Homework (1982)

R | 90 mins | Comedy | 27 August 1982

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HISTORY

A 12 May 1982 Var advertisement announced that Homework, labeled under production company Rearguard Productions, would be shown at that year’s Cannes Film Festival.
       The 30 Aug 1982 HR review stated that the screenplay was originally written by Maurice Peterson, with additions from writer-associate producer Don Safran, and an eventual re-edit by Sam Vitale. However, Vitale is not listed in the on-screen credits. Also, David Bowie’s song, “Boys,” had reportedly played an “integral part of the soundtrack,” but was removed from the picture when a new editor took over. According to the 1 Sep 1982 LAT, Safran was first introduced to the project three years earlier, when he was asked to provide “focus” to Peterson’s story. Due to his existing relationship with Peterson and producer-director James Beshears, Safran agreed to write an hour-long film. The article stated that producer Max J. Rosenberg, who is not included in onscreen credits, re-edited the footage to include several flashback scenes of Joan Collins’ character, in an attempt to capitalize on the actress’ newfound celebrity with the television soap opera, Dynasty (ABC, 1981—1989).
       However, one day prior to the film’s 27 Aug 1982 Los Angeles, CA, release, the 26 Aug 1982 LAHExam reported that Collins, along with Betty Thomas, Carrie Snodgress, and Lee Purcell, had enlisted legal action to have their names removed from the credits. Collins admitted that she performed a minor supporting role in the film two years earlier, but disputed her star billing, as well as the film’s risqué advertisements that featured a body double vaguely depicting her bare chest; the marketing campaign suggested that Collins had ... More Less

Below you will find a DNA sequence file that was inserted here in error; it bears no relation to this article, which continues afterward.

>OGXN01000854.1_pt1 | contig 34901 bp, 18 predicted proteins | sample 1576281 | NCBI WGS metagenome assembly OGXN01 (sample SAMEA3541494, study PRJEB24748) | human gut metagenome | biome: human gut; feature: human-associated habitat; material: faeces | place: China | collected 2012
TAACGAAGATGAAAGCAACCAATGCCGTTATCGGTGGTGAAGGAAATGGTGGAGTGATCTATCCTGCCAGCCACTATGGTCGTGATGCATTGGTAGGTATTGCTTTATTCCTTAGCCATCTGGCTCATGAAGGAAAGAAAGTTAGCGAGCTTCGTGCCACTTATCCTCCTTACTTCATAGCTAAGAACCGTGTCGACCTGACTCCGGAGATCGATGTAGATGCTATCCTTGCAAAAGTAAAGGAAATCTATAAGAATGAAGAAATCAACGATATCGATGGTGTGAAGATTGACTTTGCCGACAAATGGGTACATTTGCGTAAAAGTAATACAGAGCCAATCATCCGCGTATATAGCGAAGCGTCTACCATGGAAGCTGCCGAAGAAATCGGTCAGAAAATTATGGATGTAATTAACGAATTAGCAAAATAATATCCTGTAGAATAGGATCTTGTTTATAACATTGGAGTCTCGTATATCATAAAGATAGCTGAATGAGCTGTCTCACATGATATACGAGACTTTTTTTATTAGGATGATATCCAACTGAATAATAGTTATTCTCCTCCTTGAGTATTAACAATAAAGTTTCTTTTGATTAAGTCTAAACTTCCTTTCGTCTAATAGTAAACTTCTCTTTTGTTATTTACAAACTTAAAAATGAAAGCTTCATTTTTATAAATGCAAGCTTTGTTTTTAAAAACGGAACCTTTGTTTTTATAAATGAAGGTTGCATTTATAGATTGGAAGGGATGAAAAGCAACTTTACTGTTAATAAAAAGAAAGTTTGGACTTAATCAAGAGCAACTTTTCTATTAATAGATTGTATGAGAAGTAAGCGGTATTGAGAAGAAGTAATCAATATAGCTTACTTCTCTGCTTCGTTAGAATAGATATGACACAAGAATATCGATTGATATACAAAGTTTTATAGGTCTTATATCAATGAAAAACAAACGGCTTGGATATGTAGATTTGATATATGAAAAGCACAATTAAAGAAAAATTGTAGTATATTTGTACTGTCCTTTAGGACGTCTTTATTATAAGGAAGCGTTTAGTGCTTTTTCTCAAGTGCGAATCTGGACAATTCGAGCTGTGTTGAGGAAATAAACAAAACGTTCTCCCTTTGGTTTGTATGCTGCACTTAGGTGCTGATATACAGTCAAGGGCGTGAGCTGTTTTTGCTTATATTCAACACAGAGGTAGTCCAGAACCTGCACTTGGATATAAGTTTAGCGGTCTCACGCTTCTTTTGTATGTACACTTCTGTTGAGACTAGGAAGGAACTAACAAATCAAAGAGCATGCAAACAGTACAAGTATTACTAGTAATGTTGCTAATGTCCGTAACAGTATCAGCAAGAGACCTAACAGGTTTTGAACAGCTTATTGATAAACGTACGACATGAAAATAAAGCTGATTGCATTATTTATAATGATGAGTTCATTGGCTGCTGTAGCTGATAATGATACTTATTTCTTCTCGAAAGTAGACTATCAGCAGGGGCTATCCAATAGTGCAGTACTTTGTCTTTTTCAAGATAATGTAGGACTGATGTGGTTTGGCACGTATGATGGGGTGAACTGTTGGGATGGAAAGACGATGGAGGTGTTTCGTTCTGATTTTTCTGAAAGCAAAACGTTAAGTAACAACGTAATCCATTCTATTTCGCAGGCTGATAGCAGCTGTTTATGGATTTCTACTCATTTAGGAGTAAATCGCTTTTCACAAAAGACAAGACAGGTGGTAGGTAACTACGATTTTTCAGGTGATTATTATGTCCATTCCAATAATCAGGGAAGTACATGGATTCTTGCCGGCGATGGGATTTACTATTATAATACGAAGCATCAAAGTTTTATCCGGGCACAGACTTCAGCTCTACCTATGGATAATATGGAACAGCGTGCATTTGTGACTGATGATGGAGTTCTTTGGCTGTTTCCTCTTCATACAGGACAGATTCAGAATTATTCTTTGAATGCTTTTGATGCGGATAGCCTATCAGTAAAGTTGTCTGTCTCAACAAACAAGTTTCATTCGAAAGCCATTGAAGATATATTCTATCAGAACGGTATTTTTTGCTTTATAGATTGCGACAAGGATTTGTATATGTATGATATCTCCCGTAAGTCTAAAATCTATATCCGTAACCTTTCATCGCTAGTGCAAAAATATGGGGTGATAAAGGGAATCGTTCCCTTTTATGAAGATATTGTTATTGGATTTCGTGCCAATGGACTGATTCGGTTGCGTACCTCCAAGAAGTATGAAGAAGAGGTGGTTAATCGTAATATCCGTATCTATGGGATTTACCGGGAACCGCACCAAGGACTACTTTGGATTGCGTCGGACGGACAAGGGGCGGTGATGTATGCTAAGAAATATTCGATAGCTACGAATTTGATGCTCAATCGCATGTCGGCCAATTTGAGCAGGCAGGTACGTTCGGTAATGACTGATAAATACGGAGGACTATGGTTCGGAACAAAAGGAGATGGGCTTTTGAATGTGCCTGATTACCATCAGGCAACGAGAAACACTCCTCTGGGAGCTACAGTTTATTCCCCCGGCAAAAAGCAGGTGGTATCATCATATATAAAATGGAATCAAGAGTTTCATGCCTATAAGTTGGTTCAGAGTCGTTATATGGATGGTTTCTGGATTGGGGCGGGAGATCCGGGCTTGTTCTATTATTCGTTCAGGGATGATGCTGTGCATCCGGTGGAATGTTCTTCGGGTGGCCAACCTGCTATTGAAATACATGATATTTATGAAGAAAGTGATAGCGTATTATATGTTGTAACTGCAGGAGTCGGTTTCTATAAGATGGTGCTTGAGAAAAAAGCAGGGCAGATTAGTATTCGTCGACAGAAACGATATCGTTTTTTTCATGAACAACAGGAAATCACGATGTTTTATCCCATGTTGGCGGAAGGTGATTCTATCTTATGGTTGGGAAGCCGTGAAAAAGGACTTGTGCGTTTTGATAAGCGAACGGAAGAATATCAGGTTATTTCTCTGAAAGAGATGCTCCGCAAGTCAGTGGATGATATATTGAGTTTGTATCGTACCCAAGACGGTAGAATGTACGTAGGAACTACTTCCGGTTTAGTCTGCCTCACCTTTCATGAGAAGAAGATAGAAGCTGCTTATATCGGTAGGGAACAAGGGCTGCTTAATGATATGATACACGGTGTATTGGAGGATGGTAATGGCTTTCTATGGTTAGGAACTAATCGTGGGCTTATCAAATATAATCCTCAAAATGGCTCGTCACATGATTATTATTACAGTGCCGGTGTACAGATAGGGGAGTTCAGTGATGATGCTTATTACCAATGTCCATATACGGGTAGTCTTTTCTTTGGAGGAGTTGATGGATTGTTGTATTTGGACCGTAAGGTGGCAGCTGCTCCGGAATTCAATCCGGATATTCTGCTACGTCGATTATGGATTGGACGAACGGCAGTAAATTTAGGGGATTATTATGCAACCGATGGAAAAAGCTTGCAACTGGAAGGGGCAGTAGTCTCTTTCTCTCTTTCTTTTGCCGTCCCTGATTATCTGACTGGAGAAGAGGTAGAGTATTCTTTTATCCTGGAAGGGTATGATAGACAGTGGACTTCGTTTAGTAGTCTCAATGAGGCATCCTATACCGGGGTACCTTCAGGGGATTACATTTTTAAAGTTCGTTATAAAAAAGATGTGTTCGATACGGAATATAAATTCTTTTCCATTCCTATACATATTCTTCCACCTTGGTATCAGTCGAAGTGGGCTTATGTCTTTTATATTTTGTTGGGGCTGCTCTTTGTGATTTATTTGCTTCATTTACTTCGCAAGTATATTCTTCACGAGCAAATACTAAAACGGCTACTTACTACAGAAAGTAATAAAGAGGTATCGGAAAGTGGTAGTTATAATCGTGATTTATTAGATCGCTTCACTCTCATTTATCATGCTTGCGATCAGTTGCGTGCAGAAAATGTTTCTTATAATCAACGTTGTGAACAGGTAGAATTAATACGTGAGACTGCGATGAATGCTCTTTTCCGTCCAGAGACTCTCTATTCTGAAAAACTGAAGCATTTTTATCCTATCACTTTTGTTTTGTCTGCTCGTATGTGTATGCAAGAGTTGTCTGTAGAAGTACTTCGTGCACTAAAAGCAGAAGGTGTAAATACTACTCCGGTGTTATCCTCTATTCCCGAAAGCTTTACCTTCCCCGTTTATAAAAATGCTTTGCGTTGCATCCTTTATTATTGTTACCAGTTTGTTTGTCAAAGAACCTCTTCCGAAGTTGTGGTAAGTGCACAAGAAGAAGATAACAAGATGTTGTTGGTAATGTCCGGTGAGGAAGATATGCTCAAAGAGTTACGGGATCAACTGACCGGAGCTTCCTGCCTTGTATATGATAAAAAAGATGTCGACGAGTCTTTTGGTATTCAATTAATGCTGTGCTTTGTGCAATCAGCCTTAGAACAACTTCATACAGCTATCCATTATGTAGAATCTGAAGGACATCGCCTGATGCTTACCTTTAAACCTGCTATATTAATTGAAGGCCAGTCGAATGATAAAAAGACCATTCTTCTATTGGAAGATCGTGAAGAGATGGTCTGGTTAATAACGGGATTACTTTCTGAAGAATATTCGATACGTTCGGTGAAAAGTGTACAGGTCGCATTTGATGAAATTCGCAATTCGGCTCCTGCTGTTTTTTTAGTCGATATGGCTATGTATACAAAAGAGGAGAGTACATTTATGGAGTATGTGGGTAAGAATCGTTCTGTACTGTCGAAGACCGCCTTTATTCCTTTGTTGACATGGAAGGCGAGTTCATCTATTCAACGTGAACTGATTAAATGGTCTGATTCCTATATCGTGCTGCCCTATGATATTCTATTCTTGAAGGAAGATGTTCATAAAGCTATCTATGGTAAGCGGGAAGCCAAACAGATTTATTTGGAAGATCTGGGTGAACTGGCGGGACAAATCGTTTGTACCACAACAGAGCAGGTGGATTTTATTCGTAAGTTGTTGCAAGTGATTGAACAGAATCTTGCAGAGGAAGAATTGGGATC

A 12 May 1982 Var advertisement announced that Homework, labeled under production company Rearguard Productions, would be shown at that year’s Cannes Film Festival.
       The 30 Aug 1982 HR review stated that the screenplay was originally written by Maurice Peterson, with additions from writer-associate producer Don Safran, and an eventual re-edit by Sam Vitale. However, Vitale is not listed in the on-screen credits. Also, David Bowie’s song, “Boys,” had reportedly played an “integral part of the soundtrack,” but was removed from the picture when a new editor took over. According to the 1 Sep 1982 LAT, Safran was first introduced to the project three years earlier, when he was asked to provide “focus” to Peterson’s story. Due to his existing relationship with Peterson and producer-director James Beshears, Safran agreed to write an hour-long film. The article stated that producer Max J. Rosenberg, who is not included in onscreen credits, re-edited the footage to include several flashback scenes of Joan Collins’ character, in an attempt to capitalize on the actress’ newfound celebrity with the television soap opera, Dynasty (ABC, 1981—1989).
       However, one day prior to the film’s 27 Aug 1982 Los Angeles, CA, release, the 26 Aug 1982 LAHExam reported that Collins, along with Betty Thomas, Carrie Snodgress, and Lee Purcell, had enlisted legal action to have their names removed from the credits. Collins admitted that she performed a minor supporting role in the film two years earlier, but disputed her star billing, as well as the film’s risqué advertisements that featured a body double vaguely depicting her bare chest; the marketing campaign suggested that Collins had done nude scenes for the picture. The 1 Sep 1982 LAT contended that filmmakers had also added the love scene between “Tommy” and Collins’ character, “Diana,” by using a body double after Collins had completed her work on the picture, contrary to the 28 Aug 1982 LAHExam report that Collins was specifically assured there would be no nude scenes for her $25,000 appearance. Additionally, Snodgress attested to being mislead by producers; she appeared in the film without pay with the understanding that Homework was an “educational anti-drug movie” only to be released in U.S. high schools. The 26 Aug 1982 LAHExam included that Betty Thomas had filmed her scenes four years earlier, over the course of a few days, and was under the impression that the picture was a “fluffy high school comedy.” However, a 3 Sep 1982 LAHExam brief amended that Thomas was not participating in the lawsuit on the grounds that the picture was “too insignificant” to pursue legal action.